An article in last week's Education Week discusses how U.S. lawmakers are moving to revamp No Child Left Behind so that it focuses on "the whole child," and not just on academics:
As Congress gears up for renewal of the Elementary and Secondary Education Act, lawmakers and the Obama administration are seeking to address a perennial complaint: that the current version of the law, the No Child Left Behind Act, places too much emphasis on students’ test scores and pays little attention to their health and other needs.
And at a hearing of the Senate Health, Education, Labor, and Pensions Committee last week, lawmakers agreed that the idea of educating “the whole child” encompasses a wide range of support services, which advocates are hoping could be reflected in the rewrite of the ESEA.
Those include dental and mental health, as well as programs aimed at providing prekindergarten and library services, summer and after-school enrichment, mentoring, college counseling, and increased parent and community involvement. The whole-child concept can also refer to making sure schools attend to students’ nonacademic interests, through programs such as the arts and physical education.Some of this sounds innocuous enough, but to anyone familiar with current trends in education, the term "the whole child" carries a lot of baggage. Concerned about some of this baggage, I posted the following comment:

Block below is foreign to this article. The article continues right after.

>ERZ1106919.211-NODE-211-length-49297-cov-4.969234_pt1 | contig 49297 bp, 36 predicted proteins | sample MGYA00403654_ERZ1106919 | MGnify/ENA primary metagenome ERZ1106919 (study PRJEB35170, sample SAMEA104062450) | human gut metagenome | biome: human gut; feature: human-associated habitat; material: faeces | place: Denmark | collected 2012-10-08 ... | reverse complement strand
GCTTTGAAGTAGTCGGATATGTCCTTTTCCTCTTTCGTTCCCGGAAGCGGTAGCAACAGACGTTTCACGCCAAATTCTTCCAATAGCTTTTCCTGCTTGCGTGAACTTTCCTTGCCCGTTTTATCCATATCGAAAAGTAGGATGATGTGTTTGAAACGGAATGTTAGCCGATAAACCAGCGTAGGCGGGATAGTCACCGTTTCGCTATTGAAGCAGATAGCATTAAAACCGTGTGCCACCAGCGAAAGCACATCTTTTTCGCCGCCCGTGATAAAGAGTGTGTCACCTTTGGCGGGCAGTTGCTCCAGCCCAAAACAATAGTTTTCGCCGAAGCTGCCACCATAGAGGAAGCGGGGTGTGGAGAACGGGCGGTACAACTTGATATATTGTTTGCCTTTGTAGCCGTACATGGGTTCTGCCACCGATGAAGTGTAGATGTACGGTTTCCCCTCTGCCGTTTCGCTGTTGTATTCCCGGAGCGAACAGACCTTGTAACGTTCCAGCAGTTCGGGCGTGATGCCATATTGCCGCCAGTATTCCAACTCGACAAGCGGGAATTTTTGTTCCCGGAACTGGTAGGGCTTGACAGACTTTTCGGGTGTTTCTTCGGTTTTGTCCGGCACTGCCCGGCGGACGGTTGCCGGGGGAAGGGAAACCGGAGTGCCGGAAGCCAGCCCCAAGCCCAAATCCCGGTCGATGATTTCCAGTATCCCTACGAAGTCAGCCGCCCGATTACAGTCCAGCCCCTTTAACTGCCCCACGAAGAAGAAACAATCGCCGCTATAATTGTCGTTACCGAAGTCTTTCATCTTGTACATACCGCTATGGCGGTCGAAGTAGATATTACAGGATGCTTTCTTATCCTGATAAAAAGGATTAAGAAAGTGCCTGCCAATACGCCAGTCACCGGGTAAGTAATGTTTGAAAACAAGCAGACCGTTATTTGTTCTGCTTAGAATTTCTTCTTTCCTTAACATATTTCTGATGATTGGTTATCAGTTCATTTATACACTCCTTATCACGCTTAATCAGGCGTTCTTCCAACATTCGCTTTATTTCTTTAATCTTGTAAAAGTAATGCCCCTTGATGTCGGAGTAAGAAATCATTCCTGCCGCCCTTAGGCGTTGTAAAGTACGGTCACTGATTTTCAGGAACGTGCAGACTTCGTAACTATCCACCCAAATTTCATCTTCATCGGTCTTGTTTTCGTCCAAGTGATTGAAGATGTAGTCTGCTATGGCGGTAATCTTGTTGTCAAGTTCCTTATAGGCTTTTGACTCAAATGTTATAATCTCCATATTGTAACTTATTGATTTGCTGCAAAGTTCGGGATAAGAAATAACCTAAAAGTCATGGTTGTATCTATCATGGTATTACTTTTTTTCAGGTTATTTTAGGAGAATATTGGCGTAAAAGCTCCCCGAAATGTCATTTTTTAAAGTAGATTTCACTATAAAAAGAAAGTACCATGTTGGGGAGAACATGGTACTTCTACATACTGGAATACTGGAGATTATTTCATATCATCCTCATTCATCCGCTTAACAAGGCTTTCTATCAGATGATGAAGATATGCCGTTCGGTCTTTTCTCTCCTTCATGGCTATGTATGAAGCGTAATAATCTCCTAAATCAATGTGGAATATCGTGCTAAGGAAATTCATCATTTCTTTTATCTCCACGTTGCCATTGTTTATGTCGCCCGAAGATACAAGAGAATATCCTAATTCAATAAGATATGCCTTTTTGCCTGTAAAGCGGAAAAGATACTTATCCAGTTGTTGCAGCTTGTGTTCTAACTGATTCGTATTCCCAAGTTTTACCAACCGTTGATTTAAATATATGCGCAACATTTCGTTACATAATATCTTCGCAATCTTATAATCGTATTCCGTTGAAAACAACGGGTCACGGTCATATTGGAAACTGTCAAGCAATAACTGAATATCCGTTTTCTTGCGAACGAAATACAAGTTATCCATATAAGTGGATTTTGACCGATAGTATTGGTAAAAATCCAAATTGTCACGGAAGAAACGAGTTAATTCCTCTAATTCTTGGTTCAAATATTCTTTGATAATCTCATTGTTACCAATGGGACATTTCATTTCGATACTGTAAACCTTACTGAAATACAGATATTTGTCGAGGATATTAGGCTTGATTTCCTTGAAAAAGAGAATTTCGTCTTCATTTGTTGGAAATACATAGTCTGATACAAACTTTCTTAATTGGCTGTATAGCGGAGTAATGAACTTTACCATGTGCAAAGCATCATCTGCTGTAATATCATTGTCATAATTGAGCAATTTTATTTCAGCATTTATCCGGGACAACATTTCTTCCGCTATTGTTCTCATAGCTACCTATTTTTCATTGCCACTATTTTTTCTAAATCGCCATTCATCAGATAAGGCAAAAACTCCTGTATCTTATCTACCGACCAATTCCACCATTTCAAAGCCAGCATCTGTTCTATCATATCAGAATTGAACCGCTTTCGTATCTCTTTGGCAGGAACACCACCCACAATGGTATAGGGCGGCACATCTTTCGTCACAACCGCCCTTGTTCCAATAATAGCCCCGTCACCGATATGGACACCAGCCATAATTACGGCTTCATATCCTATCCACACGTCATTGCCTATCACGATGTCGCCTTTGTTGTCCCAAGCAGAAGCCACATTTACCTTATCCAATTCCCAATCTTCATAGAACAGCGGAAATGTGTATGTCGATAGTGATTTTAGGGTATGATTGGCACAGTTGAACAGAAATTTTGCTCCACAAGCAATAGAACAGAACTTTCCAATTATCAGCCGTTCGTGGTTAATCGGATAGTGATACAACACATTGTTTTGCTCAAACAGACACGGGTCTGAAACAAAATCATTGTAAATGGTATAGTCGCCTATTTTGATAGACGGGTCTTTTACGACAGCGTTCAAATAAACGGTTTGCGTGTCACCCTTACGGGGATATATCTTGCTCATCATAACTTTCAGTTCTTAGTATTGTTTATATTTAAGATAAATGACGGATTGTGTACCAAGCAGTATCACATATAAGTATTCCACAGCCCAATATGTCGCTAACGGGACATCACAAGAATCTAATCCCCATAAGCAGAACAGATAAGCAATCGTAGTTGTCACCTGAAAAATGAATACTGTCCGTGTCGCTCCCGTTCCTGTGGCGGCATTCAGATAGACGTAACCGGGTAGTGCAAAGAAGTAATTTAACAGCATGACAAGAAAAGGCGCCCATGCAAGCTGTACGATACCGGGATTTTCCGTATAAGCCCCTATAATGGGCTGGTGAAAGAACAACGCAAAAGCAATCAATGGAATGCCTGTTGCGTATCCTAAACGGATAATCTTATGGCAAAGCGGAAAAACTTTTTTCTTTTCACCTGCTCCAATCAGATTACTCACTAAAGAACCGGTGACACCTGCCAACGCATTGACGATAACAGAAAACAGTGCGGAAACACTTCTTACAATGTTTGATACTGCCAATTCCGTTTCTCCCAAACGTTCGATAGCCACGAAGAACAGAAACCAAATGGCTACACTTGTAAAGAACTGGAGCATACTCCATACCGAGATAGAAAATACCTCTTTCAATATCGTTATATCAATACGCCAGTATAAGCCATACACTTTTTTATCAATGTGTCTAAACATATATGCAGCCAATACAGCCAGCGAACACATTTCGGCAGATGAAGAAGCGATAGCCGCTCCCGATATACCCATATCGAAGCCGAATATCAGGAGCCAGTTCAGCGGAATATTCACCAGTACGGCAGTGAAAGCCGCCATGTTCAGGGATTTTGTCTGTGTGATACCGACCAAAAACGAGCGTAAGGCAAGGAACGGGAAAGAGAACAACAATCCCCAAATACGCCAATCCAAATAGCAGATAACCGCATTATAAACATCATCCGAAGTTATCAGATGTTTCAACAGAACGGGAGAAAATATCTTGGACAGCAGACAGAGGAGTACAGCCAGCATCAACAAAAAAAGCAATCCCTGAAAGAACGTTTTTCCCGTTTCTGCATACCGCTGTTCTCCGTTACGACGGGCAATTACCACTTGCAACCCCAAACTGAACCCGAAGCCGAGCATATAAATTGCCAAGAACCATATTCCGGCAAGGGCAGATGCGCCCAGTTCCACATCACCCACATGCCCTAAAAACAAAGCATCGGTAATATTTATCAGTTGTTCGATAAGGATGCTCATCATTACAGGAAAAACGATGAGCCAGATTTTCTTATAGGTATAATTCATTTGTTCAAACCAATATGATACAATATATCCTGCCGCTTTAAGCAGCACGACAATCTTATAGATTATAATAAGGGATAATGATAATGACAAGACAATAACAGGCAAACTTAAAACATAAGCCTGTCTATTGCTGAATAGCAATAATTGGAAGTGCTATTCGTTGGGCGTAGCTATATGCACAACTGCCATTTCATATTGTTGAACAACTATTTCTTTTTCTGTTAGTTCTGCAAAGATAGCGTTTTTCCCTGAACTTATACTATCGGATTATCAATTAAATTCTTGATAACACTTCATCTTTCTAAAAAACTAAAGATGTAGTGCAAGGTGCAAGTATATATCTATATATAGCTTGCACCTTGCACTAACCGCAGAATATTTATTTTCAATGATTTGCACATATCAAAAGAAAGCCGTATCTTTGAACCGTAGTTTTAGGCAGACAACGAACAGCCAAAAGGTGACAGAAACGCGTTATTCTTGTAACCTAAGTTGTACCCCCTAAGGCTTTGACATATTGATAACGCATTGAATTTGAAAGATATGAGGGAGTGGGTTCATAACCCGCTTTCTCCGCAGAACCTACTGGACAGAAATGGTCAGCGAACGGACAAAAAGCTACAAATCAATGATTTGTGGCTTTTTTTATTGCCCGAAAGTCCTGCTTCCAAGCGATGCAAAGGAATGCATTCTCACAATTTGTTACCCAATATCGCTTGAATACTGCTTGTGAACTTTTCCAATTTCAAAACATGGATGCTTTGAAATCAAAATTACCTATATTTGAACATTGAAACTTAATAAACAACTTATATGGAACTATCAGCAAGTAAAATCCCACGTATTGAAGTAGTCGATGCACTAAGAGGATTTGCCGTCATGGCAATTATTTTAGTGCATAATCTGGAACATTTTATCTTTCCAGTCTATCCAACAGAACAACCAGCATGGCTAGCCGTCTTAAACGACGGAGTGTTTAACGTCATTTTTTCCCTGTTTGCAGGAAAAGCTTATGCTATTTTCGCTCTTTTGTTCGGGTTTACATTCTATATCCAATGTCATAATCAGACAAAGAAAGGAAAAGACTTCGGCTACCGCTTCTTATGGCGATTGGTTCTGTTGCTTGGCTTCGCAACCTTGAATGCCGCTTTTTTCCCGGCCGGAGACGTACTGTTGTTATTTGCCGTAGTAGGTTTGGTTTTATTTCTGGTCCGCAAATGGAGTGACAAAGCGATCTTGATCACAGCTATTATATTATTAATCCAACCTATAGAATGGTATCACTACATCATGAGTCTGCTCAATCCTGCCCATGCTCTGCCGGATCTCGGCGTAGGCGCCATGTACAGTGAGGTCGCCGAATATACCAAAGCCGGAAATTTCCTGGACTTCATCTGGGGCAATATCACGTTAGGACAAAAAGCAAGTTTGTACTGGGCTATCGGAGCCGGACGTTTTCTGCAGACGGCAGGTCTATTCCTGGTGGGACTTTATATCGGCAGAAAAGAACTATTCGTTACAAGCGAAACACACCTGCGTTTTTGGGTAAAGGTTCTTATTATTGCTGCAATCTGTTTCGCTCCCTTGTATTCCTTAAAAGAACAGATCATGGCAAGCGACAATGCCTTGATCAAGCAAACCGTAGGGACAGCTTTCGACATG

I'm concerned that the emphasis on "the whole child" will move beyond measures to ensure basic physical and psychological welfare to include measures that require students to spend even more of their time working in groups; writing about their personal feelings; making dioramas for language arts, posters for science, and illustrations for math problems; and doing large-scale, open-ended, interdisciplinary/multi-media projects.
There's altogether too much of this at those k12 schools that are considered models for other schools, and it alienates large numbers of what I call "left-brainers," who languish with groups and arts & crafts requirements as much as they thrive with independent work and academic challenge.
Also, nearly all American students need more rigorous math and science than they are currently getting (thanks in part to the bar-lowering that No Child Left Behind has inspired, as well as to Reform Math). "The whole child" should include these priorities; unfortunately, the analytical needs of children are not the first things that come to mind when we ponder terms like "the whole child."